“ei incumbit probatio qui dicit, non qui negat” Is it Greek to you? …”it’s part of the Bill of Rights for me!

…wondering when we lost faith in our Bill of Rights and who do we have to thank, in helping us get back the faith.

ei incumbit probatio qui dicit, non qui negat 

Unbelievably, the many defendants on death row, the many domestic violence victims with in our own communities.  With every injustice, every crime on humanity, every lapse in judgment, we as a nation follow the trail of stories that usually horrify even the most harden of hearts.  When the days is done and go to pray before your sleep, far from your mind is the fact that, we have the framers of our U.S. Constitution & our Bill of Rights to thank, as we can freely worship, and pray at will.

We also can attribute the same to many other privileges that we as US citizens take for granted time, while we wonder upon this vast space call earth.  As much as the viewers and readers who feel some one is guilty based on the knowledge they profess as fact, because it came from out TV screen, or our internet searches we conduct as armchair sleuths,  the same bill of rights that allow freedom of speech also offers us the Fifth  and Fourteenth Amendment.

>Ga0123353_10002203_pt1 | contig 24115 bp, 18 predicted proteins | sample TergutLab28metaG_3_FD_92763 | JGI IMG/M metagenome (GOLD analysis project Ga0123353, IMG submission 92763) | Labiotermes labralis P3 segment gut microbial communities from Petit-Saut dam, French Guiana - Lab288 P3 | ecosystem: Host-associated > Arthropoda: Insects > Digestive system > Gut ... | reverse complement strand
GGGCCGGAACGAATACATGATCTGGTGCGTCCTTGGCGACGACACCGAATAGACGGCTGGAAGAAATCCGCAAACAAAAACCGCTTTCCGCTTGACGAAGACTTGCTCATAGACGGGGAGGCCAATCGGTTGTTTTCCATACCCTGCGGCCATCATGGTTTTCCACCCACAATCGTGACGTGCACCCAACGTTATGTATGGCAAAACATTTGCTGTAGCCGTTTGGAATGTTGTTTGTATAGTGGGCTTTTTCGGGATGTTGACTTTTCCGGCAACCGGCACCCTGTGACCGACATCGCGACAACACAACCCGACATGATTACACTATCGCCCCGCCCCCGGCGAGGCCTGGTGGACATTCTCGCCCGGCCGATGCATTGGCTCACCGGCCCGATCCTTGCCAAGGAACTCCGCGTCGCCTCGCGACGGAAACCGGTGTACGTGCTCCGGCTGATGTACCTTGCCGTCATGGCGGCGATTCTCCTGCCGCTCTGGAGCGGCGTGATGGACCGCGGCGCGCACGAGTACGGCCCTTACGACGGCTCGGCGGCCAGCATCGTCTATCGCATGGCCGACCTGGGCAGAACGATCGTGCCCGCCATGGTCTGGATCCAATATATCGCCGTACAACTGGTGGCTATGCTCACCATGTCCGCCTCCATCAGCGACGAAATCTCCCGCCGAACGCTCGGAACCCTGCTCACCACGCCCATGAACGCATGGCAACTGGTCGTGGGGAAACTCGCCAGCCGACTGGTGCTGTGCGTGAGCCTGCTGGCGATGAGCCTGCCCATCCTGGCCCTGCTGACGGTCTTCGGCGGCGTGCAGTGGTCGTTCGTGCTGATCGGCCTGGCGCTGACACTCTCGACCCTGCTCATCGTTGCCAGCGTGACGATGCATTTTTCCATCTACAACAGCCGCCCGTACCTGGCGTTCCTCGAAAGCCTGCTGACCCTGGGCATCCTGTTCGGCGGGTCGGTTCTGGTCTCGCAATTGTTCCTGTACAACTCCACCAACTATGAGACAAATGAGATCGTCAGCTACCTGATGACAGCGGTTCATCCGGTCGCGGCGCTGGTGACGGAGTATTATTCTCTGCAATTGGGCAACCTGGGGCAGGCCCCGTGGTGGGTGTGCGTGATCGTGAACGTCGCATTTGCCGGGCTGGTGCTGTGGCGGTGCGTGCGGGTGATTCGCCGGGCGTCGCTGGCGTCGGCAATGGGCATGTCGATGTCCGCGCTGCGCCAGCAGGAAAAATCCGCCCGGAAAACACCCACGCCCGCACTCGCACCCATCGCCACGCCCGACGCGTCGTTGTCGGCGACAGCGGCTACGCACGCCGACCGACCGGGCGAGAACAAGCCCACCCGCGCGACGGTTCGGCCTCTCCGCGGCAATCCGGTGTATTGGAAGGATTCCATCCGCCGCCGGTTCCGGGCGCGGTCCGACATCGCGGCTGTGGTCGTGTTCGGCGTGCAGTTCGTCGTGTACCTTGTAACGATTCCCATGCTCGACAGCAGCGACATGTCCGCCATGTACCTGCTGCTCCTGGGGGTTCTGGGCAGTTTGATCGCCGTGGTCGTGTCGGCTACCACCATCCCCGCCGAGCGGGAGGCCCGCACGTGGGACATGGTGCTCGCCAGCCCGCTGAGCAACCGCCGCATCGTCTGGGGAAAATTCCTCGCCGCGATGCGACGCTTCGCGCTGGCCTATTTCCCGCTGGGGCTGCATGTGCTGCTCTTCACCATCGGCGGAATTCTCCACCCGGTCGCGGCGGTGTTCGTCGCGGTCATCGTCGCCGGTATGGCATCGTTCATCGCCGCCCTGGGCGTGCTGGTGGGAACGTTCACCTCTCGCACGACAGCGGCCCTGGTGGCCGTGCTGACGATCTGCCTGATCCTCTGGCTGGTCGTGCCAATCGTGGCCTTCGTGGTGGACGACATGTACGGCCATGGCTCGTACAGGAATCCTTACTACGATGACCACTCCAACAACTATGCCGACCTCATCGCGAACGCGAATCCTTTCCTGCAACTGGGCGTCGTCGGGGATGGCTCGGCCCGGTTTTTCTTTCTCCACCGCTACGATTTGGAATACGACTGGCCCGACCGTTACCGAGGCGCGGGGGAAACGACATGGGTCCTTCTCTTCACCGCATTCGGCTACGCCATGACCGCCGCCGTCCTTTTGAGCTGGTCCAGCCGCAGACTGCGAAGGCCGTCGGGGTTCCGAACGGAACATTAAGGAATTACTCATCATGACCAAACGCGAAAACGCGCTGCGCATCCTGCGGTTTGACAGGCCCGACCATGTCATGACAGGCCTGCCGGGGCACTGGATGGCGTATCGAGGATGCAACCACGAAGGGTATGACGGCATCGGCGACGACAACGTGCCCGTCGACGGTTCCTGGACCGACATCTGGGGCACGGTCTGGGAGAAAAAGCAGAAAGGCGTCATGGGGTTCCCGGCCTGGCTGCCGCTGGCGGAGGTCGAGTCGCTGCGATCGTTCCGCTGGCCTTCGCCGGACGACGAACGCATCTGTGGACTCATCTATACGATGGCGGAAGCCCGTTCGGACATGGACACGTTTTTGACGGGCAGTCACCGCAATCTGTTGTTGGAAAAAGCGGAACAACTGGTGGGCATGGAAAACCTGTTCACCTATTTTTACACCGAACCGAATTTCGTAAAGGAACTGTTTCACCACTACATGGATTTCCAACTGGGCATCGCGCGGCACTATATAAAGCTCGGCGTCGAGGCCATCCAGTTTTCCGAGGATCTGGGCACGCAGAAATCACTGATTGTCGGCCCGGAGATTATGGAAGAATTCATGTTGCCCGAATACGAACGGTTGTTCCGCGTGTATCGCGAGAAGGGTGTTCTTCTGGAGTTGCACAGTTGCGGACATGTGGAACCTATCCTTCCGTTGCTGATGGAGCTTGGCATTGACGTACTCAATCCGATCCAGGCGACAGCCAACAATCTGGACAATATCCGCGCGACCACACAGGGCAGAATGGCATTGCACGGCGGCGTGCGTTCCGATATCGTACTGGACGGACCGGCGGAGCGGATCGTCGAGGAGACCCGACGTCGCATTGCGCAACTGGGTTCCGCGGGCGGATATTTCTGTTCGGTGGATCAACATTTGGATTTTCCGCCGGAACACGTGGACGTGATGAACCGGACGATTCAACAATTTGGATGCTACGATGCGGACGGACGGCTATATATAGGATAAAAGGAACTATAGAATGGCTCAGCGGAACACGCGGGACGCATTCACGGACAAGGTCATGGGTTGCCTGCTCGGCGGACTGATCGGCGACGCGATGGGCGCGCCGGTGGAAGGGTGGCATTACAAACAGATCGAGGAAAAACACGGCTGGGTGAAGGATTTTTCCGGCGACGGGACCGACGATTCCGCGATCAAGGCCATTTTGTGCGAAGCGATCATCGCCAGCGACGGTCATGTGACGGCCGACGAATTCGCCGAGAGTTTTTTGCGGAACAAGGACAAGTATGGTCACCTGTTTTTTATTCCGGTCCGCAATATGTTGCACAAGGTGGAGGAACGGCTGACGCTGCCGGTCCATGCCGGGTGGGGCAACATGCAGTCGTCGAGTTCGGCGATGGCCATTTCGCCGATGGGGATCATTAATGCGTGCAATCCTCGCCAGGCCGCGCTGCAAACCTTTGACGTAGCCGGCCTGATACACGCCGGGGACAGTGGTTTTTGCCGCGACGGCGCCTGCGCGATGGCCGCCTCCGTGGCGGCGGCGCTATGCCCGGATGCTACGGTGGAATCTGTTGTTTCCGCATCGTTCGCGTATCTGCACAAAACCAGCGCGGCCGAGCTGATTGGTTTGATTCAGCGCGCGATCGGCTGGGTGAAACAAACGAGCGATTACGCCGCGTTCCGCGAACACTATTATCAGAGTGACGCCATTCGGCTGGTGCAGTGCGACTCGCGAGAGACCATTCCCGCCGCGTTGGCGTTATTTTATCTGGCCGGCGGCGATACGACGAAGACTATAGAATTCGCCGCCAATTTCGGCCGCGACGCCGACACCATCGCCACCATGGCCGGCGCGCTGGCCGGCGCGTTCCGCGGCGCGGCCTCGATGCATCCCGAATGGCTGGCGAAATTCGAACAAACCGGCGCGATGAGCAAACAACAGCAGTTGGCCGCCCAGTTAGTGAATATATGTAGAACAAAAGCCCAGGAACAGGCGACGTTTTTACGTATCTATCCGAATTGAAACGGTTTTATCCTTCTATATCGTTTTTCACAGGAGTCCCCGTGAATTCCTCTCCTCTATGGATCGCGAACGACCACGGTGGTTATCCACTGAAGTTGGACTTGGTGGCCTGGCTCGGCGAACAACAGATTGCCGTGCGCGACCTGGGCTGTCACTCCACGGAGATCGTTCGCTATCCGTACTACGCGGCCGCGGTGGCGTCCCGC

The burden of proof is thus on the prosecution, which has to collect and present enough compelling evidence to convince the judge and jury, who are restrained and ordered by law to consider only actual evidence and testimony that is legally admissible. 

The guaranteeing the presumption of innocence extends beyond the judicial system.  For instance, in many countries journalistic codes of ethics state those journalists should refrain from referring to suspects as though their guilt is certain.  The Reports are to use “suspect” or “defendant” when referring to the suspect, and use “alleged” when referring to the criminal activity of the suspect. 

More subtly, publishing of the prosecution’s case without proper defense argumentation may constitute presumption of guilt.  Publishing a roster of arrested suspects may constitute undeserved punishment as well, since in practice it damages the reputation of innocent suspects.  I feel this also applies to the defendant’s family members and to the witnesses and their families.

How would you feel if you were the sister, brother of a defendant or witness in the Anthony case…?  Think of Roy Kronk, before you fly off the words.

ei incumbit probatio qui dicit, non qui negat

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